465 Justin Thomas Georgia Tech CB -123
466 Brooks Ellis Arkansas LB -122
467 Kenneth Walker UCLA WR -122
468 Troy Hawthorne UNLV S -118
469 Worth Gregory East Carolina P -118
470 Reno Henderson New Mexico G -118
471 Jalen Robinette Air Force WR -117
472 Tim White Arizona State WR -117
473 Devin Chappell Oregon State CB -117
474 Michael Henry Western Michigan WR -115
475 Taylor McNamara USC TE -114
476 Kalif Phillips Charlotte RB -114
477 Drew Morgan Arkansas WR -114
478 Dominique Reed Arkansas WR -113
479 Charmeachealle Moore Kansas State LB -110
480 Hayden Plinke Texas-El Paso TE -57
481 Paul Magloire Arizona LB -107
482 Tim Crawley San Jose State WR -107
483 Jeremiah Valoaga UNLV EDGE -107
484 Jacob Onyechi Air Force S -106
485 Scott Orndoff Pittsburgh TE -106
486 David Rivers III Youngstown State CB -106
487 Yamen Sanders Montana S -106
488 Joel Bouagnon Northern Illinois RB -105
489 Tanner Gentry Wyoming WR -102
490 J.D Harmon Kentucky CB -101
491 Jordan Carrell Colorado DL -101
492 Justin Davis USC RB -99
493 Mitch Leidner Minnesota QB -98
494 Tarean Folston Notre Dame RB -98
495 Jamari Staples Louisville WR -86
496 Andreas Knappe Connecticut OT -38
497 Tony Bridges Ole Miss CB -36
498 Max Halpin Western Kentucky C -71
499 Ken Ekanem Virginia Tech EDGE -70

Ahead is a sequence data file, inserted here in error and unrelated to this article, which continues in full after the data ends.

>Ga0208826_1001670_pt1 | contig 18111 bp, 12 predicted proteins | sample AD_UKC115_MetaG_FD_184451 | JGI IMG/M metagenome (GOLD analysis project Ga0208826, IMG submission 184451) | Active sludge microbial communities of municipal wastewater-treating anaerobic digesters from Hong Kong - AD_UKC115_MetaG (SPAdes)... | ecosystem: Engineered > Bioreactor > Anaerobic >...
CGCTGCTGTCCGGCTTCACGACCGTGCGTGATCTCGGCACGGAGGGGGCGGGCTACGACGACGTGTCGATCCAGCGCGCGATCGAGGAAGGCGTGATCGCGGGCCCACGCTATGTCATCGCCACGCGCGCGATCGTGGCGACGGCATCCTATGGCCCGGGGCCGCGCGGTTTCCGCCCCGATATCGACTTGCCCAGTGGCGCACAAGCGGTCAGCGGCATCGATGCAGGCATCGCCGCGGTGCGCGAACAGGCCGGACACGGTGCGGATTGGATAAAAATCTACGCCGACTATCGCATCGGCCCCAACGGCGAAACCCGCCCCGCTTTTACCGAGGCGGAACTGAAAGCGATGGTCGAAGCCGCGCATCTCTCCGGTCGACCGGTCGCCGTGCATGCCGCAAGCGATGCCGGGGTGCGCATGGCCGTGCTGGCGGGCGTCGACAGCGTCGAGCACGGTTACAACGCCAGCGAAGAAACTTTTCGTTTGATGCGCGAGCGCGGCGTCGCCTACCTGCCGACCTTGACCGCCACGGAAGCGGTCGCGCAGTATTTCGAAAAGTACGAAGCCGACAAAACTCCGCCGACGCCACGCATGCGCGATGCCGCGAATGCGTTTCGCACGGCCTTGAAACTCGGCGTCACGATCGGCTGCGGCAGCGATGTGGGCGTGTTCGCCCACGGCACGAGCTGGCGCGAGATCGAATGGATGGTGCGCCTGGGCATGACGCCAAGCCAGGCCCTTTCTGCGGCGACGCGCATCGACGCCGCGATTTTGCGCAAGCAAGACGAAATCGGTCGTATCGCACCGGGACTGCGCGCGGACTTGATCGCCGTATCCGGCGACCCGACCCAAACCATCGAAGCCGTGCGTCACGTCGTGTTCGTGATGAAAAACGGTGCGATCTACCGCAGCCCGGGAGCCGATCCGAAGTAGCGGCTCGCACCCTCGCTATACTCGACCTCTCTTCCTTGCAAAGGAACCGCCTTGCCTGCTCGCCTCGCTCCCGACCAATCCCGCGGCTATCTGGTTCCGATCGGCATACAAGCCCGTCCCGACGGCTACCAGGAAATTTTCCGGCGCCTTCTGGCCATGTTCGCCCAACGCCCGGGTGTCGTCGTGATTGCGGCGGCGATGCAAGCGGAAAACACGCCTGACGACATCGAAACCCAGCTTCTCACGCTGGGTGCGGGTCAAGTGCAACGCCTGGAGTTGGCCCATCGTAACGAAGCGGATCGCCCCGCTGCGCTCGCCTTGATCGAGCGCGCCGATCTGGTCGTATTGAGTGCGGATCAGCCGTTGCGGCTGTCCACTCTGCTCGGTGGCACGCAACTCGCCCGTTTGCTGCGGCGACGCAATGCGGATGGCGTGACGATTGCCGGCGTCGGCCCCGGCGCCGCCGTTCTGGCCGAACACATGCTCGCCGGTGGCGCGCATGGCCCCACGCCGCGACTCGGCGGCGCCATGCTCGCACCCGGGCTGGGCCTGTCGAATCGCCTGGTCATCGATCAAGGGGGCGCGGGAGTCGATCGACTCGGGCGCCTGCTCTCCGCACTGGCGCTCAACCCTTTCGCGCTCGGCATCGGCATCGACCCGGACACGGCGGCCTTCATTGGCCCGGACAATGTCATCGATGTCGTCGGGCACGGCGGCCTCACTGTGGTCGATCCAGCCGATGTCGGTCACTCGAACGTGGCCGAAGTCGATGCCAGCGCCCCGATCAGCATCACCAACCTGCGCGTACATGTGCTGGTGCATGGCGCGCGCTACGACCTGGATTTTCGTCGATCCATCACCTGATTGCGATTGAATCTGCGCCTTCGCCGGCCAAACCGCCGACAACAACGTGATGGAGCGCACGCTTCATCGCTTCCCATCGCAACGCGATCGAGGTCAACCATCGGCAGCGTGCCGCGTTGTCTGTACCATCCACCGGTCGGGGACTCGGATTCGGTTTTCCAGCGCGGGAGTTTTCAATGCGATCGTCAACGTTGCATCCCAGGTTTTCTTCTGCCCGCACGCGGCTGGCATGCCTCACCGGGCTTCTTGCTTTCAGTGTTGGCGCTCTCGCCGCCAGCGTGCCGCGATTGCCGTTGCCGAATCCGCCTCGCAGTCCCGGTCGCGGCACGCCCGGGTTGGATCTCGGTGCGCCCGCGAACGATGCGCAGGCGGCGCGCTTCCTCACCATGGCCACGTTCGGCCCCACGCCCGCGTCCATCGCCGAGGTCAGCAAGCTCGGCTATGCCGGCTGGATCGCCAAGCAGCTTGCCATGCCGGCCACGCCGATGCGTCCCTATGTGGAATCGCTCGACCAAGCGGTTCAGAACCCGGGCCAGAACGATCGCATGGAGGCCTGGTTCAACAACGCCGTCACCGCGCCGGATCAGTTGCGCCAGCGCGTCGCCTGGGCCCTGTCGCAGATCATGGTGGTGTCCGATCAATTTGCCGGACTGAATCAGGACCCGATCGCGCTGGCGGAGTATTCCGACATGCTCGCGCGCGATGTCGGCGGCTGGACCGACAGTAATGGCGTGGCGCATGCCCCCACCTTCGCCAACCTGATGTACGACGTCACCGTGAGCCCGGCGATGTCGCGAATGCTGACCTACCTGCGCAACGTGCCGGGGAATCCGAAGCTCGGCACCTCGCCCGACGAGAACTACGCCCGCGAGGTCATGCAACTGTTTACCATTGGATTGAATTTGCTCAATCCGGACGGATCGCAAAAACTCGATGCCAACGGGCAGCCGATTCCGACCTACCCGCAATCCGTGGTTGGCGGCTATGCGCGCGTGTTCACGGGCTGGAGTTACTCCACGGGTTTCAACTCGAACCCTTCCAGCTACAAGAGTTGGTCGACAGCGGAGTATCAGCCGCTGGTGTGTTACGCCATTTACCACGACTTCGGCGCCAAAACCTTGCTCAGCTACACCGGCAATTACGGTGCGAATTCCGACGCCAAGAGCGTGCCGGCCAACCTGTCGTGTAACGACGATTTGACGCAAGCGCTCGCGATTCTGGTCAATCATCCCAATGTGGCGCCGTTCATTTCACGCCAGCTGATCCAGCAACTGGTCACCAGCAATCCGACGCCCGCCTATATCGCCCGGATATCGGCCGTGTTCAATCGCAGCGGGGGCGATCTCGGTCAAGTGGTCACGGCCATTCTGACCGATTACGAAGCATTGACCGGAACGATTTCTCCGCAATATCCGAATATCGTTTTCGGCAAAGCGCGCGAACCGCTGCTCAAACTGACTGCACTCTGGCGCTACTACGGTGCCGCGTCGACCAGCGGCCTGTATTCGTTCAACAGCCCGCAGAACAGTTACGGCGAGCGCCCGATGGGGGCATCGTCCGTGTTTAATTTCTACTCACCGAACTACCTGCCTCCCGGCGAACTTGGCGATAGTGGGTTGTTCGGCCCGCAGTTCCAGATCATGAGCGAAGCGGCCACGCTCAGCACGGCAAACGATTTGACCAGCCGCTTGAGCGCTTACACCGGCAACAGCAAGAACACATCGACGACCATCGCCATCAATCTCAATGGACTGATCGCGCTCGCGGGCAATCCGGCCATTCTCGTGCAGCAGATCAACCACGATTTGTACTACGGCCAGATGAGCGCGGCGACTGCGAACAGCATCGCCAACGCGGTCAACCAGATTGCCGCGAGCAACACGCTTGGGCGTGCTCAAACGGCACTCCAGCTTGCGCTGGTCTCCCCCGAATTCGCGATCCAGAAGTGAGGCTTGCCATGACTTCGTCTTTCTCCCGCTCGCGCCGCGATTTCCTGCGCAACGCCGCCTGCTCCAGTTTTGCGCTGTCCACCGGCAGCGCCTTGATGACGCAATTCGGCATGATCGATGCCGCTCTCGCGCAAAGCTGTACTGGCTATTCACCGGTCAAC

500 Psalm Wooching Washington LB -65
501 Eric Wilson Cincinnati LB -61
502 Ryan Higgins Louisiana Tech QB -61
503 Keon Hatcher Arkansas WR -59
504 Kennan Gilchrist Appalachian State LB -59
505 Leon McQuay III Southern California S -56
506 Joseph Yearby Miami (Fla.) RB -54
507 Casey DeAndrade New Hampshire S -48
508 Noel Thomas Connecticut WR -48
509 Praise Martin-Oguike Temple LB -47
510 Jeremy Faulk Garden City CC DL -47
511 Brad Watson Wake Forest CB -47
512 Marquez Williams Miami (Fla.) TE -47
513 Fred Zerblis Colorado State G -47
514 Corey Smith Ohio State WR -47
515 Chunky Clements Illinois DL -47
516 Freddie Burden Georgia Tech C -47
517 Tony Annese Central Michigan S -47
518 Terrence Waugh Kent State DL -47
519 Keith Kelsey Louisville LB -47
520 Michael Hutchings Southern California LB -47
521 Kent Perkins Texas OT -45
522 Greg Mabin Iowa CB -45
523 A.J. Wolf Duke DL -45
524 Jordan Simmons USC OT -45
525 Marcos Rios UCLA CB -44